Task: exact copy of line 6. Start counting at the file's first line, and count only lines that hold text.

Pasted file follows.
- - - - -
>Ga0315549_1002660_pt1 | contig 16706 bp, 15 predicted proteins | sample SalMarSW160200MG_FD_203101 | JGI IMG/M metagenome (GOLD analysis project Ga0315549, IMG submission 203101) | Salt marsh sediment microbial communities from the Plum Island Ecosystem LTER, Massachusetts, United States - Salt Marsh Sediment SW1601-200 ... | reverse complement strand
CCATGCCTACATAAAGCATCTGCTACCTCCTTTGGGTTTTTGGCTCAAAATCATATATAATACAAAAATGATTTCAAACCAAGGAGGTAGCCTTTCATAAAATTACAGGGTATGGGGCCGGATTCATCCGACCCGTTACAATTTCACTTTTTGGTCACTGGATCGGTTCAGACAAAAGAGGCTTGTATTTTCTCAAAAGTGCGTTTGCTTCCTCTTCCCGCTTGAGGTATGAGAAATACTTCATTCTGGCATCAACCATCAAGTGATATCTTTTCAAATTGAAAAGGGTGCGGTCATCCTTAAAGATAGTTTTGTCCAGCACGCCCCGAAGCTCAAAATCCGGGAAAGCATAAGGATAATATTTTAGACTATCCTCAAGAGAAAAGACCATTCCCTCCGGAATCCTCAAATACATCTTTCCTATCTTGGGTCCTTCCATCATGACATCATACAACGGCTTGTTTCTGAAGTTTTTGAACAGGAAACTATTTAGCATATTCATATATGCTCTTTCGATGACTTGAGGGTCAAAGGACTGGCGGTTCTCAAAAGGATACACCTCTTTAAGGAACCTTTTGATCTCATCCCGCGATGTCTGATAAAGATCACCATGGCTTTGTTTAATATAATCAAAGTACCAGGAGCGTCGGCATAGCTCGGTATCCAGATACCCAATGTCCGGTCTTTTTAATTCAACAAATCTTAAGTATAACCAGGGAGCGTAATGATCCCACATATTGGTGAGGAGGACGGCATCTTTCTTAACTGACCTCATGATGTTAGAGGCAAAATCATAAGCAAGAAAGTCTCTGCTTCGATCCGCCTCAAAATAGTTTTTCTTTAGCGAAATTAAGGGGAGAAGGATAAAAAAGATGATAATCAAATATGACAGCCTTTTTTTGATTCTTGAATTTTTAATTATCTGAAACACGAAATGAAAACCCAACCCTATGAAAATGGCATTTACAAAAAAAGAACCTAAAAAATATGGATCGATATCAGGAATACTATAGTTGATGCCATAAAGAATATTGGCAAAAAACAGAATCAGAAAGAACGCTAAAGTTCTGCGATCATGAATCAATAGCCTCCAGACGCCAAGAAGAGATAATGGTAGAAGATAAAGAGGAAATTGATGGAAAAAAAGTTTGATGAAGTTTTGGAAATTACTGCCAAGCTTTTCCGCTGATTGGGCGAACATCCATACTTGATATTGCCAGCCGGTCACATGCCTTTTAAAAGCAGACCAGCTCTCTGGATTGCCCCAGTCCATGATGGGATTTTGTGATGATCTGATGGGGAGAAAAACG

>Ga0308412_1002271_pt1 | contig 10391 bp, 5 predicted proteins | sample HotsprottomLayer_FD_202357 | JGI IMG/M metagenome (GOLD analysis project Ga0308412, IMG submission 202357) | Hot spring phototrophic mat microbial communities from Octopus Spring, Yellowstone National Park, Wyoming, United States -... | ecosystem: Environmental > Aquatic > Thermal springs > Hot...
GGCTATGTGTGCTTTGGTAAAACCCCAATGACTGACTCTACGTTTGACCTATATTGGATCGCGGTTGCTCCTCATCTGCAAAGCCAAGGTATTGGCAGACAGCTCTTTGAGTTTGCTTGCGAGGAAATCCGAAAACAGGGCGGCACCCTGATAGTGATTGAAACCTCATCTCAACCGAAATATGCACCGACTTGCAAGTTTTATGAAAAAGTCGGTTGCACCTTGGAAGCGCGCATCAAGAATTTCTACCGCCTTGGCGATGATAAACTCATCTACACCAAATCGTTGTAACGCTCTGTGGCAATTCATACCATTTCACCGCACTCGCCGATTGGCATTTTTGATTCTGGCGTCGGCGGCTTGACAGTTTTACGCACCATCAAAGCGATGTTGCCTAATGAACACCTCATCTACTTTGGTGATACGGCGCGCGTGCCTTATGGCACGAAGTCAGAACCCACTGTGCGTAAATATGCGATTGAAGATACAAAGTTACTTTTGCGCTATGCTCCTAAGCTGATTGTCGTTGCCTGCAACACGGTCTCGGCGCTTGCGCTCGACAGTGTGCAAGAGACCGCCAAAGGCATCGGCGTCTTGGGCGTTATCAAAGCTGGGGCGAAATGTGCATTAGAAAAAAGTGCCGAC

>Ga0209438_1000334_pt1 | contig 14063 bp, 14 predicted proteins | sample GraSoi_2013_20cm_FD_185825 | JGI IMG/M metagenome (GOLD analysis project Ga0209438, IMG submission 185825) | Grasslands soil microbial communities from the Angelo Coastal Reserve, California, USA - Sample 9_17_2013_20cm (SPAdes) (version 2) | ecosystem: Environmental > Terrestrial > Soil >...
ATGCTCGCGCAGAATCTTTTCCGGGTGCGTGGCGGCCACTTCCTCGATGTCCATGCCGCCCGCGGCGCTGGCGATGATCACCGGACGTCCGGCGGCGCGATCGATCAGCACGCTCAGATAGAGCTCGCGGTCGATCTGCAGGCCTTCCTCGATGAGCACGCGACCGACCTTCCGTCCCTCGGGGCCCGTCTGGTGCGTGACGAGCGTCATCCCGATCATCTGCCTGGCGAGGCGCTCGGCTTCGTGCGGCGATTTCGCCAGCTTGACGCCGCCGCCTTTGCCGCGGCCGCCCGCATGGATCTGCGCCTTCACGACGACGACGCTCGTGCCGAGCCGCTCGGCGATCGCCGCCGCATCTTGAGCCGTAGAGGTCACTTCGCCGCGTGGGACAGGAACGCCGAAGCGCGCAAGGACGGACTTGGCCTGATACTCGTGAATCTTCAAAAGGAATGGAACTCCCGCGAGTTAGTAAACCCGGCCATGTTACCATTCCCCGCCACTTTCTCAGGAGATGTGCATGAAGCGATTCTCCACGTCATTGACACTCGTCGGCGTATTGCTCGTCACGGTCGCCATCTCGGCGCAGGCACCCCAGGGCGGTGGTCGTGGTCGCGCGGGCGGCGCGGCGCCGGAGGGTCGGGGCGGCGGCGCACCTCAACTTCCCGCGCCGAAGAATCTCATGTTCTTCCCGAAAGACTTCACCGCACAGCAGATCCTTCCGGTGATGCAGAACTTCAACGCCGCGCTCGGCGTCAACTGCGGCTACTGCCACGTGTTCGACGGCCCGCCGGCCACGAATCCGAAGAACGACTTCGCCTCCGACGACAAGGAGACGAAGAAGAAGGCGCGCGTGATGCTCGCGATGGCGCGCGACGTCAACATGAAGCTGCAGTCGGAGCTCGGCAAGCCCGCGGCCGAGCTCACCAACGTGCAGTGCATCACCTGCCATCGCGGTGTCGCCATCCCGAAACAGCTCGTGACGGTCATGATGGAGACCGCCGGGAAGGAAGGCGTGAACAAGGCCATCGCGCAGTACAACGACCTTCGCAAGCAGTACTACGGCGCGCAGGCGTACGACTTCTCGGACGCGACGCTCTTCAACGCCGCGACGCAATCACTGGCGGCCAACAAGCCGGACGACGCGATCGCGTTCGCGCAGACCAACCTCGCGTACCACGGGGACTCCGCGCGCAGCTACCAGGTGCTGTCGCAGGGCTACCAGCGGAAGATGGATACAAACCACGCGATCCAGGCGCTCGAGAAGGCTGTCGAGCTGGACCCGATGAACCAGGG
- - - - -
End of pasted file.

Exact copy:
ATGCTCGCGCAGAATCTTTTCCGGGTGCGTGGCGGCCACTTCCTCGATGTCCATGCCGCCCGCGGCGCTGGCGATGATCACCGGACGTCCGGCGGCGCGATCGATCAGCACGCTCAGATAGAGCTCGCGGTCGATCTGCAGGCCTTCCTCGATGAGCACGCGACCGACCTTCCGTCCCTCGGGGCCCGTCTGGTGCGTGACGAGCGTCATCCCGATCATCTGCCTGGCGAGGCGCTCGGCTTCGTGCGGCGATTTCGCCAGCTTGACGCCGCCGCCTTTGCCGCGGCCGCCCGCATGGATCTGCGCCTTCACGACGACGACGCTCGTGCCGAGCCGCTCGGCGATCGCCGCCGCATCTTGAGCCGTAGAGGTCACTTCGCCGCGTGGGACAGGAACGCCGAAGCGCGCAAGGACGGACTTGGCCTGATACTCGTGAATCTTCAAAAGGAATGGAACTCCCGCGAGTTAGTAAACCCGGCCATGTTACCATTCCCCGCCACTTTCTCAGGAGATGTGCATGAAGCGATTCTCCACGTCATTGACACTCGTCGGCGTATTGCTCGTCACGGTCGCCATCTCGGCGCAGGCACCCCAGGGCGGTGGTCGTGGTCGCGCGGGCGGCGCGGCGCCGGAGGGTCGGGGCGGCGGCGCACCTCAACTTCCCGCGCCGAAGAATCTCATGTTCTTCCCGAAAGACTTCACCGCACAGCAGATCCTTCCGGTGATGCAGAACTTCAACGCCGCGCTCGGCGTCAACTGCGGCTACTGCCACGTGTTCGACGGCCCGCCGGCCACGAATCCGAAGAACGACTTCGCCTCCGACGACAAGGAGACGAAGAAGAAGGCGCGCGTGATGCTCGCGATGGCGCGCGACGTCAACATGAAGCTGCAGTCGGAGCTCGGCAAGCCCGCGGCCGAGCTCACCAACGTGCAGTGCATCACCTGCCATCGCGGTGTCGCCATCCCGAAACAGCTCGTGACGGTCATGATGGAGACCGCCGGGAAGGAAGGCGTGAACAAGGCCATCGCGCAGTACAACGACCTTCGCAAGCAGTACTACGGCGCGCAGGCGTACGACTTCTCGGACGCGACGCTCTTCAACGCCGCGACGCAATCACTGGCGGCCAACAAGCCGGACGACGCGATCGCGTTCGCGCAGACCAACCTCGCGTACCACGGGGACTCCGCGCGCAGCTACCAGGTGCTGTCGCAGGGCTACCAGCGGAAGATGGATACAAACCACGCGATCCAGGCGCTCGAGAAGGCTGTCGAGCTGGACCCGATGAACCAGGG